Melissa Moore (pronouns: They/Them) discusses their personal life and the various roles they played in numerous social causes and organizations, many being LGBTQ related. Born in Mt. Pleasant, SC, they identified as male, and, denied that self-expression, Moore details the impact it had on their school years and the numbing escape made possible by drugs and alcohol. In passing Moore also describes a run-in with religious demands at Vacation Bible School, and being exposed to, and fascinated by, female impersonators at an early age. At the College of Charleston, Moore joined such groups as the Gay and Lesbian Alliance, and the Women’s Forum, engaging intellectually and socially with new people and ideas. Coming to see that societal norms aid in controlling conformity and denying diversity, Moore was strongly affected by a billboard supporting LGBTQ rights put up by the Alliance for Full Acceptance (AFFA). That prompted them to begin volunteering, and eventually working, for AFFA under the direction of Warren Redman-Gress. Moore later went on to work with Linda Ketner and SC Equality to attempt to defeat the movement within the state of South Carolina to define marriage as between a man and a woman. That was unsuccessful. In the process, Moore came into contact with other organizations such as Southerners on New Ground and worked with activists including Mandy Carter and others, creating opportunities to learn grass root organizing skills and to work with groups like Africa House in Orangeburg, SC. Moore notes the reluctance or refusal of national and other LGBTQ organizations to fund work in the South, assuming it “unwinnable” and also speaks to the lack of funding for social service agencies in lieu of political ones. Working with the Abortion Access Project, later called Provide, gave Moore further experience and they eventually became director of We Are Family, an organization in Charleston for LGBTQ youth. Moore details how under their management and planning the organization and its programs grew. They describe the plan to fund the organization through the creation of a thrift store and Moore notes how three LGBTQ organizations in town, Charleston Pride, AFFA and We Are Family recently moved to the same building in North Charleston. After touching on subjects like transphobia, the new management of We Are Family, and naming many people in the field they admire, Moore finishes the interview describing their new position with the city of Mount Pleasant, working on sustainable and equitable city planning.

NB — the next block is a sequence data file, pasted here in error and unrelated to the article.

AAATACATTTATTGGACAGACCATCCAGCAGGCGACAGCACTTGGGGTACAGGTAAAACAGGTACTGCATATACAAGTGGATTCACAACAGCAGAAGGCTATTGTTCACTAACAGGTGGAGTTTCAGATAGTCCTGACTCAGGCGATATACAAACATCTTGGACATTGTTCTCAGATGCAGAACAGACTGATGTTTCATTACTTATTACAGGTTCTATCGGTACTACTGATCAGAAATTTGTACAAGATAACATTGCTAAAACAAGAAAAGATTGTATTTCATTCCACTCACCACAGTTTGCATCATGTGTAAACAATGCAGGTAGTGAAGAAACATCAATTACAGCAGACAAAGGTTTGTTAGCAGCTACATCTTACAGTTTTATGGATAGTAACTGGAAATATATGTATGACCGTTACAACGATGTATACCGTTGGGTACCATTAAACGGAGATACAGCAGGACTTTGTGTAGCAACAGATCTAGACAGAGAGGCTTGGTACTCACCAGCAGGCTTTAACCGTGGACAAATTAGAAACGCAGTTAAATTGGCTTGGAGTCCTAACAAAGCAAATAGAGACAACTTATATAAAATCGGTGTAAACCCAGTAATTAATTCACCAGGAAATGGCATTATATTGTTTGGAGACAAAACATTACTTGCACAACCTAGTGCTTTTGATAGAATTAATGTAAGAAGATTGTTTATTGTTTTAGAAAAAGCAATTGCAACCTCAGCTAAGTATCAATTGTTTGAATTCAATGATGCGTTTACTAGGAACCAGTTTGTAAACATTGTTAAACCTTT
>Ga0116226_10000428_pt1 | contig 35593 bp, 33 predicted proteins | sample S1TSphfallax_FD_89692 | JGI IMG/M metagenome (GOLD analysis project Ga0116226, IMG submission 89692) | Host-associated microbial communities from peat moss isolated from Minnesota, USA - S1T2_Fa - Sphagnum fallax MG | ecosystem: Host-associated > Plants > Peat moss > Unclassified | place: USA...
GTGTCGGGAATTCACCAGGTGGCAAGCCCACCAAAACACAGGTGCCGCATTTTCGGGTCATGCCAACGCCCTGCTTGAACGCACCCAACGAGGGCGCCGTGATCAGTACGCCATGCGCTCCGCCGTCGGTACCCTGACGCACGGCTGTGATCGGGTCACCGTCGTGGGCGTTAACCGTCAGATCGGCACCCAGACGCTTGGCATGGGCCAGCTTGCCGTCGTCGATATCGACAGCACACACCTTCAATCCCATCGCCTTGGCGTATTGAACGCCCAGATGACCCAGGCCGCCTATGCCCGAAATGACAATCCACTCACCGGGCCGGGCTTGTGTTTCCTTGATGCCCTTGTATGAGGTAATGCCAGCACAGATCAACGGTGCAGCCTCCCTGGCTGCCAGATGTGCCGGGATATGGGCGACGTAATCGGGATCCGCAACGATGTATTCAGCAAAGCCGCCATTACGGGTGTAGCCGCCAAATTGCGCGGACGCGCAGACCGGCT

As part of the 2018 Charleston Pride festival, “The State of the Community Symposium” was presented to the public during Pride Week. In this recording, panelists representing various LGBTQ organizations and businesses are introduced by emcee and local radio host Mike Edwards and they speak of their activities, their plans for the future, and challenges and obstacles facing the community. Brandon Reid and Dr. Nic Butler speak of the Dorothy and Gaylord Donnelley Grant-funded LGBTQ in the Lowcountry documentation project; Tony Williams, the Chair of Charleston Pride, speaks of past accomplishments and plans for this year and the future; Chase Glenn, Director of Alliance for Full Acceptance (AFFA) follows with similar information about his organization. Jason Kirk and Adam Weaver represent the AIDS service agency Palmetto Community Care. Melissa Moore speaks about We Are Family, a direct services organization focused on LGBTQ youth. Jonatan Ramirez, noting his gay Hispanic identity, and Maria Rivers detail the activities and plans of Beau Magazine. In the course of the presentations and in the Q and A session following, issues important to the community are raised and discussed. Topics include plans for an LGBTQ Community Center, the need for more cooperation and information sharing among the various local institutions, different legislative and social action agendas, the competitive funding objectives of direct services to the population versus those for organizing and political action, AIDS, mental health, sex education and gender identity in public schools, identifying LGBTQ friendly businesses, and other subjects. A recurrent theme voiced by many focuses on the need to reach all members of the community, crossing geographic, racial, economic and identity lines. The problems faced by trans people and people of color are brought up repeatedly.